Peter survives and pledges to try to deliver J&P by year end

I was no better a prophet than Mick, though I’m glad Peter bowed to the inevitable and asked for standards inquiries himself, rather than wait for a complaint to be made against him. So the DUP and Sinn Fein have looked into the abyss and stepped back from the brink. It feels like a remarkable turnround.The doomsday atmosphere seems to have lightened already. Had the party sacked Peter as ruthlessly as they dumped Iris, they would have looked panicky fools dancing to Jim Allister’s tune. Gregory turned round and suddenly found no one was willing to follow him over the cliff.. Equally the Sinn Fein bullet has not been fired – yet. It might have even come as a relief to them that they didn’t need to respond to the nomination of a new DUP FM. A meanly opportunist Sinn Fein would have looked as petty as a panicky DUP. So well done guys, you didn’t f*** it up altogether! Let’s be honest, the whole of the media looked a bit panicky too, though mainly taking their cue from the politicians, not the other way round as the politicians love to claim. The J&P deadlock of course remains but judging from Gerry Kelly’s interview after Arlene Foster’s statement, they don’t know how to respond yet. Peter keeping the J&P and the main political brief is a bold even defiant stroke. It emphasises party unity and makes no new waves. But what’s the course to steer? The most important thing today was said by Peter at the end of his statement standing aside ( below the fold)..

“Throughout this period I will continue to work on the outstanding issues relating to policing and justice and some other matters. This allows a particularly concentrated focus on these discussions and we will work to try to build on the agreements we have already reached so that a successful resolution can be reached.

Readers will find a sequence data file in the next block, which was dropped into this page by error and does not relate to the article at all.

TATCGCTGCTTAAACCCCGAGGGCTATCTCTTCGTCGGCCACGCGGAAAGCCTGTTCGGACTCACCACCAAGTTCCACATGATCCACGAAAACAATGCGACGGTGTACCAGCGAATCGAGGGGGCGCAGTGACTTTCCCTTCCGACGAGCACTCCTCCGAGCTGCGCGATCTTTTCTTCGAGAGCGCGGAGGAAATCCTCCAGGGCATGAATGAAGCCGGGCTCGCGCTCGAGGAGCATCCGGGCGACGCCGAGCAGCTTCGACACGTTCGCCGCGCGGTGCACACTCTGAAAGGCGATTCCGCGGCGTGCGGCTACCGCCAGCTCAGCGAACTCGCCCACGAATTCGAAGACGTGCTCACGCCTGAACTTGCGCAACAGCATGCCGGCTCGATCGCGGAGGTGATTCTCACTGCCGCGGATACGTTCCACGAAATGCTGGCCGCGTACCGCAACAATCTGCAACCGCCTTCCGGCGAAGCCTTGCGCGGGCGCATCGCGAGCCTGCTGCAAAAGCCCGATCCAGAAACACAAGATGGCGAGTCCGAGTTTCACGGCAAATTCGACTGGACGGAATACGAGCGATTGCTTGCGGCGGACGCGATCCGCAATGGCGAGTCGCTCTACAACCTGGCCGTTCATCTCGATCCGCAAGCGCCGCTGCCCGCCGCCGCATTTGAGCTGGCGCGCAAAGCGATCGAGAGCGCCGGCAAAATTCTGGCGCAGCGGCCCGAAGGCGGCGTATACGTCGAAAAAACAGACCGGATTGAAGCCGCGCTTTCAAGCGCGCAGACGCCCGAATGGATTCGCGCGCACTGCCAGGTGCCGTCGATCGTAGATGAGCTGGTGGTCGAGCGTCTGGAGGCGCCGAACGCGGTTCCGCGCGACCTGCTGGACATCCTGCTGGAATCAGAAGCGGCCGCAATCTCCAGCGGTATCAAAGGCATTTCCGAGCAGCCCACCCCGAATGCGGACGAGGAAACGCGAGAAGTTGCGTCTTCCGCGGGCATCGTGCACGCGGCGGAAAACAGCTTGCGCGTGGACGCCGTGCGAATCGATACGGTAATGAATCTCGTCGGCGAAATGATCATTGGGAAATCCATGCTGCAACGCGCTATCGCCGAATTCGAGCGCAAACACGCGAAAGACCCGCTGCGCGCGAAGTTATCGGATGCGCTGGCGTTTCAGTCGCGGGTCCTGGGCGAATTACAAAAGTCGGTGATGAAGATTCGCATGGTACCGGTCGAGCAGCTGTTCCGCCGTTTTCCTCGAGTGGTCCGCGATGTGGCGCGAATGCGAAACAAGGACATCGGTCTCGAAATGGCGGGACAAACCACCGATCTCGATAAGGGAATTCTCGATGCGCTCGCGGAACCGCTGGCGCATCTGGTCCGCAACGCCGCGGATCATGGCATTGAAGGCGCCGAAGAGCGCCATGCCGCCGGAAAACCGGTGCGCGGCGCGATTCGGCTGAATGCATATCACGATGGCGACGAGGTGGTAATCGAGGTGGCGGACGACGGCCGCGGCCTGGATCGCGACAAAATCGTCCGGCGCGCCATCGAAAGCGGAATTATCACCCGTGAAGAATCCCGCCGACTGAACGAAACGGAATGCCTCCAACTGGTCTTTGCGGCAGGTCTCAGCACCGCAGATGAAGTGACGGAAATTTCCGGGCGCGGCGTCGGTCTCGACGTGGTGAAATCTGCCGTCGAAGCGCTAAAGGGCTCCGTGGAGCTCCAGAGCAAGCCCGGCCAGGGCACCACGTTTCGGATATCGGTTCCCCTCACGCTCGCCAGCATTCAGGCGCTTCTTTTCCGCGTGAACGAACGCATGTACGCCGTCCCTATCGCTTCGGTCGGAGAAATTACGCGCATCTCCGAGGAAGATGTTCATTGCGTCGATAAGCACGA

This is the year to deliver at Stormont for all the people of Northern Ireland.”

If the parties seize their chance so bizarrely presented by the Robinson crisis, they could capitalise on the easing of tension and make new weather to complete the devolution package by the end of the year. There are several big leaps across wide chasms ahead. The process entails a flexible timetable, meaning after the Westminster election at the earliest. The questions tumble in – would that be enough for Sinn Fein’s “very soon”? And can a wounded Peter, though up for the fight, deliver? Over to you, British and Irish governments, to lay it on thick.

Former BBC journalist and manager in Belfast, Manchester and London, Editor Spolight; Political Editor BBC NI; Current Affairs Commissioning editor BBC Radio 4; Editor Political and Parliamentary Programmes, BBC Westminster; former London Editor Belfast Telegraph. Hon Senior Research Fellow, The Constitution Unit, Univ Coll. London